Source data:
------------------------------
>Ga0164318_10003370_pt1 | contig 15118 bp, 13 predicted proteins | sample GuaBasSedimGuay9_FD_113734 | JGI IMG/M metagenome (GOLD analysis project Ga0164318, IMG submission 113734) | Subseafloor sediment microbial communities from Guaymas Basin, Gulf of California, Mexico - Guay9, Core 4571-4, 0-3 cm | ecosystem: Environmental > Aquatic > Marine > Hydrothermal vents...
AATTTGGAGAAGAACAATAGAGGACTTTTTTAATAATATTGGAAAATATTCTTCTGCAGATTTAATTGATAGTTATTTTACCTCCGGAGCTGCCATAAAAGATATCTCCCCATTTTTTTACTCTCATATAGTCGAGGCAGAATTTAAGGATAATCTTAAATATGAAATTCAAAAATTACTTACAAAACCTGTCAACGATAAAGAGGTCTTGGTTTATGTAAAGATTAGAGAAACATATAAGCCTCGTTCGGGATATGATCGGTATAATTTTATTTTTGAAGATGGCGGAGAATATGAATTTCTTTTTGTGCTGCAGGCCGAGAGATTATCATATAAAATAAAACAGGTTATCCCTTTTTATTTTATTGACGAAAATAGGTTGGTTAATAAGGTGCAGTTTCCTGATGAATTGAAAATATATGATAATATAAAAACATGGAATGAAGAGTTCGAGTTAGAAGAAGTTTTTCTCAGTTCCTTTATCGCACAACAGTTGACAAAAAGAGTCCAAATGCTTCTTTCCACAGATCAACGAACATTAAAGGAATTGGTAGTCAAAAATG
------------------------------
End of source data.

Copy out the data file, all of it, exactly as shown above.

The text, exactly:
>Ga0164318_10003370_pt1 | contig 15118 bp, 13 predicted proteins | sample GuaBasSedimGuay9_FD_113734 | JGI IMG/M metagenome (GOLD analysis project Ga0164318, IMG submission 113734) | Subseafloor sediment microbial communities from Guaymas Basin, Gulf of California, Mexico - Guay9, Core 4571-4, 0-3 cm | ecosystem: Environmental > Aquatic > Marine > Hydrothermal vents...
AATTTGGAGAAGAACAATAGAGGACTTTTTTAATAATATTGGAAAATATTCTTCTGCAGATTTAATTGATAGTTATTTTACCTCCGGAGCTGCCATAAAAGATATCTCCCCATTTTTTTACTCTCATATAGTCGAGGCAGAATTTAAGGATAATCTTAAATATGAAATTCAAAAATTACTTACAAAACCTGTCAACGATAAAGAGGTCTTGGTTTATGTAAAGATTAGAGAAACATATAAGCCTCGTTCGGGATATGATCGGTATAATTTTATTTTTGAAGATGGCGGAGAATATGAATTTCTTTTTGTGCTGCAGGCCGAGAGATTATCATATAAAATAAAACAGGTTATCCCTTTTTATTTTATTGACGAAAATAGGTTGGTTAATAAGGTGCAGTTTCCTGATGAATTGAAAATATATGATAATATAAAAACATGGAATGAAGAGTTCGAGTTAGAAGAAGTTTTTCTCAGTTCCTTTATCGCACAACAGTTGACAAAAAGAGTCCAAATGCTTCTTTCCACAGATCAACGAACATTAAAGGAATTGGTAGTCAAAAATG